A place to share images that you have taken with SharpCap.
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oopfan
Posts: 522
Joined: Sat Jul 08, 2017 2:37 pm
Location: New York
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It's been a long time since I last posted to the SharpCap forum. I still use SharpCap but for purposes other than image capture. I do use it for polar alignment, and for periodic error correction determination of my 50 year old mount, but also recently for guiding assistance.

Within the past couple months I developed an interest in narrowband imaging mostly out of necessity due to the Moon. It turned out to be a lot more challenging than I thought. One of my heroines in the field is Sara Wager. I recommend her website for anyone seeking to discover the secrets to good NB imaging. I'd like to share some with you:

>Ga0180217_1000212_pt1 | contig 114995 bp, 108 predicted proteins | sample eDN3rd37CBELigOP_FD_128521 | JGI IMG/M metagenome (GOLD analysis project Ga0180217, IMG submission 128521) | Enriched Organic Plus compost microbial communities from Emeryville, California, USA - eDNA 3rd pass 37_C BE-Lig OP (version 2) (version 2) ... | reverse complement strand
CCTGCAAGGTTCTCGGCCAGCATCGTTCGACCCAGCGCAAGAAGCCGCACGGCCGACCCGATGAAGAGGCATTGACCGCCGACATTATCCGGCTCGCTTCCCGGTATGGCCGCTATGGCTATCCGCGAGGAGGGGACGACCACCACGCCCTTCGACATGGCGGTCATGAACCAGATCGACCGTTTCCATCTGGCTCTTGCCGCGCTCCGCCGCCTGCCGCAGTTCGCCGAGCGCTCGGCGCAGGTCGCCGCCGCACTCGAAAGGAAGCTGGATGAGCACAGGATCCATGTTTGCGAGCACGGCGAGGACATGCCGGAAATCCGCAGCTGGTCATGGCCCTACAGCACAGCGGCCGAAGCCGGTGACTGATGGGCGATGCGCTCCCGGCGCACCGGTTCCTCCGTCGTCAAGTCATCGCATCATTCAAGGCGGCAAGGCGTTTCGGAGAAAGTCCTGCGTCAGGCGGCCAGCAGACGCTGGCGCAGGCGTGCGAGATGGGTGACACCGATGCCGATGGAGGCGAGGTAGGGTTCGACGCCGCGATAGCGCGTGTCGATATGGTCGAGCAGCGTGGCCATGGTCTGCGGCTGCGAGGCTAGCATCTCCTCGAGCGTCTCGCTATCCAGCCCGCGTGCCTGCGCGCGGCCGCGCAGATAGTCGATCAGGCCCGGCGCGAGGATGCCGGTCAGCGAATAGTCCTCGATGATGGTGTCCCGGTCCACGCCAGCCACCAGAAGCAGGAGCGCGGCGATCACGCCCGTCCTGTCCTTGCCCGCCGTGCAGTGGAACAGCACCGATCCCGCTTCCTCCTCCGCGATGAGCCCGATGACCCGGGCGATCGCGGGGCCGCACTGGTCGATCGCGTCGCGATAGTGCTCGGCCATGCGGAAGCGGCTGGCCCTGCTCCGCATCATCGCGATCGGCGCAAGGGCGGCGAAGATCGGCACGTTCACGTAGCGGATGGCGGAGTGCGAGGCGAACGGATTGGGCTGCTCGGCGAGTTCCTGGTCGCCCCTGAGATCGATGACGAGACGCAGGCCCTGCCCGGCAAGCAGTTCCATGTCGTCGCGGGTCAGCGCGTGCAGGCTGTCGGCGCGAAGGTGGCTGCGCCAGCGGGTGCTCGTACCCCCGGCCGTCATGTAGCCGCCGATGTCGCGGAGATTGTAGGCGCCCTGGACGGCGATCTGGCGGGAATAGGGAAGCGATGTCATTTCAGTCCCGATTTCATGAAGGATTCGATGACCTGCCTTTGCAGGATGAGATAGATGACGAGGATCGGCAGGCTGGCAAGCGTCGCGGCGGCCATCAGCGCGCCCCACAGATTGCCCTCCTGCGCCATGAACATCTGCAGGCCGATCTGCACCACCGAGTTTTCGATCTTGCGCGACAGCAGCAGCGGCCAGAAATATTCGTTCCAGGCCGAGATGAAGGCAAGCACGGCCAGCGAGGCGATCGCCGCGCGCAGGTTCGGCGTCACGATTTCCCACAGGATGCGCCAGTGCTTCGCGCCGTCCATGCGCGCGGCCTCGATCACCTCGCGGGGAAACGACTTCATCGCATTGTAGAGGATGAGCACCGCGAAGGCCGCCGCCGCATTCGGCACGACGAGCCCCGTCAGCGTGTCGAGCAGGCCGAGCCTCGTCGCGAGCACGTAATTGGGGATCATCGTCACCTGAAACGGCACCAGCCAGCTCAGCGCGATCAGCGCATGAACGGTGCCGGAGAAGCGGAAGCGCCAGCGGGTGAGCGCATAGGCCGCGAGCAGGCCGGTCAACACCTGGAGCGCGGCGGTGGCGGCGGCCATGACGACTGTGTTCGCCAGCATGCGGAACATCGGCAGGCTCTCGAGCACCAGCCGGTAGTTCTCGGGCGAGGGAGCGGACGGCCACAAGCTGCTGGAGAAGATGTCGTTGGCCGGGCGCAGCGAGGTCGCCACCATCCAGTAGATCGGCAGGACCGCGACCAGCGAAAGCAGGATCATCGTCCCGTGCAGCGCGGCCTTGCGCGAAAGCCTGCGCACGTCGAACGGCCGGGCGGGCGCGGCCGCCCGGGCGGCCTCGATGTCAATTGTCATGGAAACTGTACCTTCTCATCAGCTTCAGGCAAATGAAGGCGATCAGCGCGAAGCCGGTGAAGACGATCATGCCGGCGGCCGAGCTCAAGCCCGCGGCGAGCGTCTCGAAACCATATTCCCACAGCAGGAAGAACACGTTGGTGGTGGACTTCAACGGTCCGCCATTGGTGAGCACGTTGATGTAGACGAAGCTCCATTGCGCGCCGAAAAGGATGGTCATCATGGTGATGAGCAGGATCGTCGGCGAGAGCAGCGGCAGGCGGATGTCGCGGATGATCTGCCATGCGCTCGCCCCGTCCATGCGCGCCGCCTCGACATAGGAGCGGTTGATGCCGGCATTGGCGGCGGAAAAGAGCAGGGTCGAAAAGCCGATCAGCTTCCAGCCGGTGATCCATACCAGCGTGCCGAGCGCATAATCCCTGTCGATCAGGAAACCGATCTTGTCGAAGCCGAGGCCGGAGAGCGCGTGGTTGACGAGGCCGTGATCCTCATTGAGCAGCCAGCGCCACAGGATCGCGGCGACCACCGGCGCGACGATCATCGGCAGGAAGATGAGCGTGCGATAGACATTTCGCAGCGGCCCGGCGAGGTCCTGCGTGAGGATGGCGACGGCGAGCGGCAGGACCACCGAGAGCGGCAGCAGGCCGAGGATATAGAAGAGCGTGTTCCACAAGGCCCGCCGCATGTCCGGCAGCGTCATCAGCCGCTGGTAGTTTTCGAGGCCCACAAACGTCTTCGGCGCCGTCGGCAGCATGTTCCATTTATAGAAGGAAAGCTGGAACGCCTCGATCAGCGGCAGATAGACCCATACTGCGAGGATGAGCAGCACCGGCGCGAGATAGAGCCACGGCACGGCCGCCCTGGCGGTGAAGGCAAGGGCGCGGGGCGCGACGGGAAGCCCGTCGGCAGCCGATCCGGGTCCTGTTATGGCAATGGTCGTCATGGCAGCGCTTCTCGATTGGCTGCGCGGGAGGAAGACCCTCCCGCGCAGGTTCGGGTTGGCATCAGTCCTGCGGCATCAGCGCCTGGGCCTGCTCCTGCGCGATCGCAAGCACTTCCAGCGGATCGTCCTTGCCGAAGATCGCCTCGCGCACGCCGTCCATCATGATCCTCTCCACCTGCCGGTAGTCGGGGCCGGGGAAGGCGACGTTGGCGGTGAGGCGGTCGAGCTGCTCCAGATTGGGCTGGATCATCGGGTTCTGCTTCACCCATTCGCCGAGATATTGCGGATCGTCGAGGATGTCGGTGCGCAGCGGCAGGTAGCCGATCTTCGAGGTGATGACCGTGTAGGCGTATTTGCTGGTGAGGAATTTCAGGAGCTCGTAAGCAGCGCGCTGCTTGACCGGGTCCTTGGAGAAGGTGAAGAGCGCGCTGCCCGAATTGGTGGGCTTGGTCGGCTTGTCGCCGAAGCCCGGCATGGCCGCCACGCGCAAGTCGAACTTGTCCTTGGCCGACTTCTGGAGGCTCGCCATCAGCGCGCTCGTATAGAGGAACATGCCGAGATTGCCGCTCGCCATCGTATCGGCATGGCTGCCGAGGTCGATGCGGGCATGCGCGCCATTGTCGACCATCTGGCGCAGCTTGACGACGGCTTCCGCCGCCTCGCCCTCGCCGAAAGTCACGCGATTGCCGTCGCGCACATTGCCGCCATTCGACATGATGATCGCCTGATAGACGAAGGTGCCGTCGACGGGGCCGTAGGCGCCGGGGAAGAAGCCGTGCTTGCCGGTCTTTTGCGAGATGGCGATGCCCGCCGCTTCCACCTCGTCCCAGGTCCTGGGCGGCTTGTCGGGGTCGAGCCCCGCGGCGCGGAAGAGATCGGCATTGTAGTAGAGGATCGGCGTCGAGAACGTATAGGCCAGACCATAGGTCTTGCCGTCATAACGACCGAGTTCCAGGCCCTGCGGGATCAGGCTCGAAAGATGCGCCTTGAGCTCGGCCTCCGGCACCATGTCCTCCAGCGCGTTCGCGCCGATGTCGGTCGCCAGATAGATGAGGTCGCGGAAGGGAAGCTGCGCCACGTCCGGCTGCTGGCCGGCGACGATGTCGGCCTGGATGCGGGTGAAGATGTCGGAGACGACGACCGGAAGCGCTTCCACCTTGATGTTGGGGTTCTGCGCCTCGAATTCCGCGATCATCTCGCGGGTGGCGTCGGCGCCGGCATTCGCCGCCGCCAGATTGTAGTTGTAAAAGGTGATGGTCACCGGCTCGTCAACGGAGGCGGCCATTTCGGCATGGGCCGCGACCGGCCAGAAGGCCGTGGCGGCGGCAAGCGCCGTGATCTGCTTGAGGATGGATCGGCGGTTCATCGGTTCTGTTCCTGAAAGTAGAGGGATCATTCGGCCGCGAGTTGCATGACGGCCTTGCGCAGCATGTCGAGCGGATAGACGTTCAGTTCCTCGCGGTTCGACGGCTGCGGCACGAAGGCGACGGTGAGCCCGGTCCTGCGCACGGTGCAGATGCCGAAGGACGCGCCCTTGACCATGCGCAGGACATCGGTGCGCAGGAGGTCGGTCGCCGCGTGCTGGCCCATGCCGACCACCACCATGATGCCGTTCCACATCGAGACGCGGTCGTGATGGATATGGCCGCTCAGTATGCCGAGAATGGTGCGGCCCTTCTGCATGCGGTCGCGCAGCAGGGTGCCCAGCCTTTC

1. Stretch your stacks before combining them. You may have noticed that imaging in Hydrogen Alpha (Ha) is easy due to the strength of the signal. Oxygen III (OIII) and Sulphur II (SII) are relatively weak. To prevent Ha domination you should stretch your OIII and SII stacks before combining them into a single RGB image. By how much? It all depends on the target so experimentation is the key to success.

2. When combining stacks to create a color image try not to assign a stack to a single channel. For example the "HOO" palette says to assign Ha to Red but if you do that it will render as brilliant red. A more appealing color is scarlet to orange. You can accomplish this by assigning, say, 85% to red and 15% to green.